Kelly testified before the committee alongside the president of the nation’s largest flight attendant union and executives at United Airlines, American Airlines and Delta Air Lines. They did not wear masks during the hearing, which examined the impact of $54 billion in pandemic aid Congress gave to airlines.
“Gary is doing well and currently resting at home, he has been fully vaccinated and received the booster earlier this year,” said a Southwest Airlines spokesperson. “Gary’s symptoms continue to be very mild, and each day he is moving closer to a full recovery.”
During the hearing, Kelly said that masks don’t provide much additional protection to air travelers, pointing to airplanes’ advanced air filtering systems, which capture airborne pathogens.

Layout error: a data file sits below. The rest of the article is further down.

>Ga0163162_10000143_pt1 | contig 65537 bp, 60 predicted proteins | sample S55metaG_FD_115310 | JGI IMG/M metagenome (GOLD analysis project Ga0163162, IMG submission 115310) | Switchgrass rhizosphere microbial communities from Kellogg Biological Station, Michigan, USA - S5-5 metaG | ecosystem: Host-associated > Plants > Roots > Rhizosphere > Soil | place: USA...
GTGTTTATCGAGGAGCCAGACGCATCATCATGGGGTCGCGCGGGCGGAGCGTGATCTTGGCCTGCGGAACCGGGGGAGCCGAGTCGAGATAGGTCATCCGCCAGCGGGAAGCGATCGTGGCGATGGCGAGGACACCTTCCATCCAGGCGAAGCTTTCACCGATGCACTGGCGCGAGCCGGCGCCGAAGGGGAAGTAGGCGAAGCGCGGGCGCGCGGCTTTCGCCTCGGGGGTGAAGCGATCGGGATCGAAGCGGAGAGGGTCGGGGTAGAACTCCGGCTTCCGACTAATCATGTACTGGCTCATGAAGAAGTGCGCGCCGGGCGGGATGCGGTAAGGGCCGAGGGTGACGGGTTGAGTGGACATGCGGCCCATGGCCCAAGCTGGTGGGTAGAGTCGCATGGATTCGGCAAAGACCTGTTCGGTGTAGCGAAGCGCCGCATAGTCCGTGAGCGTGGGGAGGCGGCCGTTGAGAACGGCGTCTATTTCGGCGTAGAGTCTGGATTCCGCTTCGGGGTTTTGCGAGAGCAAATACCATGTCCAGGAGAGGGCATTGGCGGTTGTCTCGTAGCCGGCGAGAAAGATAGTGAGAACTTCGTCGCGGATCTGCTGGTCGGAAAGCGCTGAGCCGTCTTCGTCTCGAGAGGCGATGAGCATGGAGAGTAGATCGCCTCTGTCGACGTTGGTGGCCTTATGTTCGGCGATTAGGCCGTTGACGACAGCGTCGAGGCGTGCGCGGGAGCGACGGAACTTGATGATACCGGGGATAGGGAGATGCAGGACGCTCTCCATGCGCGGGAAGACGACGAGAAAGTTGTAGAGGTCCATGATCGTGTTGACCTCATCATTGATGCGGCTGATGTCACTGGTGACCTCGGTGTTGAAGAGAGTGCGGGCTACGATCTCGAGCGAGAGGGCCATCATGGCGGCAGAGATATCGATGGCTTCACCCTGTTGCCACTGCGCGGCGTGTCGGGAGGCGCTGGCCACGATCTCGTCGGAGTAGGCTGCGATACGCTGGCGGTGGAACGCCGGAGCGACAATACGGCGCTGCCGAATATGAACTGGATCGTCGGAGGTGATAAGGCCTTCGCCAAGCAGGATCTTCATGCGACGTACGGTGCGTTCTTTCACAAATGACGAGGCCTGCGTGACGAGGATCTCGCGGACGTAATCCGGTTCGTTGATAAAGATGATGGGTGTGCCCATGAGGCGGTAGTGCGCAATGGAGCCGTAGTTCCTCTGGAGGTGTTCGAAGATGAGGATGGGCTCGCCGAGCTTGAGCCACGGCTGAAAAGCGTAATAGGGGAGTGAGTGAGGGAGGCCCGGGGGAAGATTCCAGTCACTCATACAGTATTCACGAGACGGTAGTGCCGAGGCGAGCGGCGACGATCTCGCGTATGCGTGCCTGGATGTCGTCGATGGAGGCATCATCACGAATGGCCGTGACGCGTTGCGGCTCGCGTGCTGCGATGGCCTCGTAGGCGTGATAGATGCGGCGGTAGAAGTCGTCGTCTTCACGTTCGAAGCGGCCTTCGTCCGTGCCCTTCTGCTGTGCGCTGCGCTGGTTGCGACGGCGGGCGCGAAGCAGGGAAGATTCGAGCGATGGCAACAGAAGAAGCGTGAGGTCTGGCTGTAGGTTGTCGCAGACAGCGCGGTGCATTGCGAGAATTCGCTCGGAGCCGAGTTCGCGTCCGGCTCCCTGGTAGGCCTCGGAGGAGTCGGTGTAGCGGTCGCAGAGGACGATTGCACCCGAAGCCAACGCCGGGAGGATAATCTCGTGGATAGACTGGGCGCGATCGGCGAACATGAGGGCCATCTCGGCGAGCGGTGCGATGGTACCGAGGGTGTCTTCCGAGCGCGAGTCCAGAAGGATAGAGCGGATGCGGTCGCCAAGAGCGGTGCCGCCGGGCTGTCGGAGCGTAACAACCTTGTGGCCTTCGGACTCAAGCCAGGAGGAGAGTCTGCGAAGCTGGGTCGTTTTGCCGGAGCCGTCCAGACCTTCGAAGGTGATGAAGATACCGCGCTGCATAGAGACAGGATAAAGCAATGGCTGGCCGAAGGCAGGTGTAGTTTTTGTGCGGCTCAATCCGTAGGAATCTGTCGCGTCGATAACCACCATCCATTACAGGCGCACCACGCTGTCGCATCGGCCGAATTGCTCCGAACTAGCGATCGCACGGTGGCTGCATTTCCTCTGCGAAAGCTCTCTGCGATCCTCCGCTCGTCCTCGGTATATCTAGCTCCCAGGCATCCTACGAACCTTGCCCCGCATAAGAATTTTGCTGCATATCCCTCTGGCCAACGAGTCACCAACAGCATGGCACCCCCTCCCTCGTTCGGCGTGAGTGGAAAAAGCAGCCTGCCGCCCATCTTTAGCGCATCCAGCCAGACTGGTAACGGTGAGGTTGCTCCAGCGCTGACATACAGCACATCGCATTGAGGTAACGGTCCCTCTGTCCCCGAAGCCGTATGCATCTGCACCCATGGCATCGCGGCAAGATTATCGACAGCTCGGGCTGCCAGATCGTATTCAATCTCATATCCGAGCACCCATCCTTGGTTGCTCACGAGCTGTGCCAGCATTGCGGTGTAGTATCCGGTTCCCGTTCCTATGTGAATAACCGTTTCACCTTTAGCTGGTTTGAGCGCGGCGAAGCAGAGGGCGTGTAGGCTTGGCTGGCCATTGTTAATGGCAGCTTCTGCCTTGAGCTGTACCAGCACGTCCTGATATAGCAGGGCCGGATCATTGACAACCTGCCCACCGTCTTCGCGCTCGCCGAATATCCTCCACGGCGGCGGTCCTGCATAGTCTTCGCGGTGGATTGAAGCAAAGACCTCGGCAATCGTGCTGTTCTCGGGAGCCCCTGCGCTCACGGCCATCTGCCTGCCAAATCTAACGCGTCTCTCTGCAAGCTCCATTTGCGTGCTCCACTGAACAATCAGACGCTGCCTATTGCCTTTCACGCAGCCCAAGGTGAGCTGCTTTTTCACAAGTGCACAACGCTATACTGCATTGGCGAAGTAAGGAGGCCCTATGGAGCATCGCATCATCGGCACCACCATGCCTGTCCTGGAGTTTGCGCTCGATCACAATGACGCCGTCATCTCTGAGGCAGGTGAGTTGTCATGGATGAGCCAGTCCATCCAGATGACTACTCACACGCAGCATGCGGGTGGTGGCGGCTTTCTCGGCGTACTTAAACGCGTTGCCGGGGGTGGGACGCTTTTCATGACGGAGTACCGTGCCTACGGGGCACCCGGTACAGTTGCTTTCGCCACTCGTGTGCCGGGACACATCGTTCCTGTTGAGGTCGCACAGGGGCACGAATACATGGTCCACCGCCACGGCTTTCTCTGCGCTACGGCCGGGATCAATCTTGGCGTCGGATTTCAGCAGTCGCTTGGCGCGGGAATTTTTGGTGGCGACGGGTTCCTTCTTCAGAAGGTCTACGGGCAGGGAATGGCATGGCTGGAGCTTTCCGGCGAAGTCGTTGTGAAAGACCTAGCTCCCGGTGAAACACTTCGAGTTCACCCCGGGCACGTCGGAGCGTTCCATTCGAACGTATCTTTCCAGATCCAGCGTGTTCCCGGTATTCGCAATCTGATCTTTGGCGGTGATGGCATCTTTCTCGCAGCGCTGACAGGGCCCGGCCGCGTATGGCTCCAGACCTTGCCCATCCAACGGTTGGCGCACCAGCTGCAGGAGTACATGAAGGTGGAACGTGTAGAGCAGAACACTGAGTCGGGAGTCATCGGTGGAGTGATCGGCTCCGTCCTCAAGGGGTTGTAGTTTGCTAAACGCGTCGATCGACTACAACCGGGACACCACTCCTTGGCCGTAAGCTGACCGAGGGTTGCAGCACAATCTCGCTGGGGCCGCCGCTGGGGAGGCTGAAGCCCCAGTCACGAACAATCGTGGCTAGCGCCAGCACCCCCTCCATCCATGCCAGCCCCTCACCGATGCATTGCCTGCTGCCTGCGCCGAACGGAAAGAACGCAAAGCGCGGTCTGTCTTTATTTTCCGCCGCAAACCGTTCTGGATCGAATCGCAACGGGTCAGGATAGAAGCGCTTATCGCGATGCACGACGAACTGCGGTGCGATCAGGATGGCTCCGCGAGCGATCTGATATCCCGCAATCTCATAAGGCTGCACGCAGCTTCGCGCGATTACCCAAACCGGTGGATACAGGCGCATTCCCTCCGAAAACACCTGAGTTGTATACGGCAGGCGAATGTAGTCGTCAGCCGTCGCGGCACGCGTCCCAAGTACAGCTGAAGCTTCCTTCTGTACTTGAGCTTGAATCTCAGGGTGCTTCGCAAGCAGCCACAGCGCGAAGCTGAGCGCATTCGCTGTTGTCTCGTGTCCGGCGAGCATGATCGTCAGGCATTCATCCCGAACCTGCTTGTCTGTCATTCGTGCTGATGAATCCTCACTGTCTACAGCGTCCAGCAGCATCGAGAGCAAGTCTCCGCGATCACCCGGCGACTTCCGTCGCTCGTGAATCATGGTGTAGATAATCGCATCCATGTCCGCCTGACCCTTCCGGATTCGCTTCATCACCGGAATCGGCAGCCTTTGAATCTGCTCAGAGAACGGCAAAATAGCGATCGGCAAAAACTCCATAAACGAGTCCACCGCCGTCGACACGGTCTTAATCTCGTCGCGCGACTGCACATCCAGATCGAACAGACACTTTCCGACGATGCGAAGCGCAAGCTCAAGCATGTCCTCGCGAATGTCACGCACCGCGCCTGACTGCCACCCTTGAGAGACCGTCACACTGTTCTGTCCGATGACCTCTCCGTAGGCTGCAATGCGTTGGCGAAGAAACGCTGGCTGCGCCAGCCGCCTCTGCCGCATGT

“I think the case is very strong that masks don’t add much if anything in the air cabin environment,” Kelly told senators Wednesday. “It’s very safe, very high quality compared to any other indoor setting.”
During the discussion about masks, American Airlines CEO Doug Parker added that an “aircraft is the safest place you can be.” American Airlines later told The Hill that Parker’s statements weren’t meant to “cast doubt on the necessity of face masks on planes” and that the company supports the federal mask mandate on airlines.
Sara Nelson, president of the Association of Flight Attendants, who testified before the committee, said in a statement Friday that masks are a critical part of mitigating the spread of COVID-19, particularly amid the emergence of the fast-spreading omicron variant.
“As this surge shows, we are still in the middle of this pandemic,” Nelson said in a statement. “To ensure the health of aviation workers and the economic recovery of our industry, we must continue applying these important public health measures throughout our aviation system for the duration of the COVID-19 emergency.”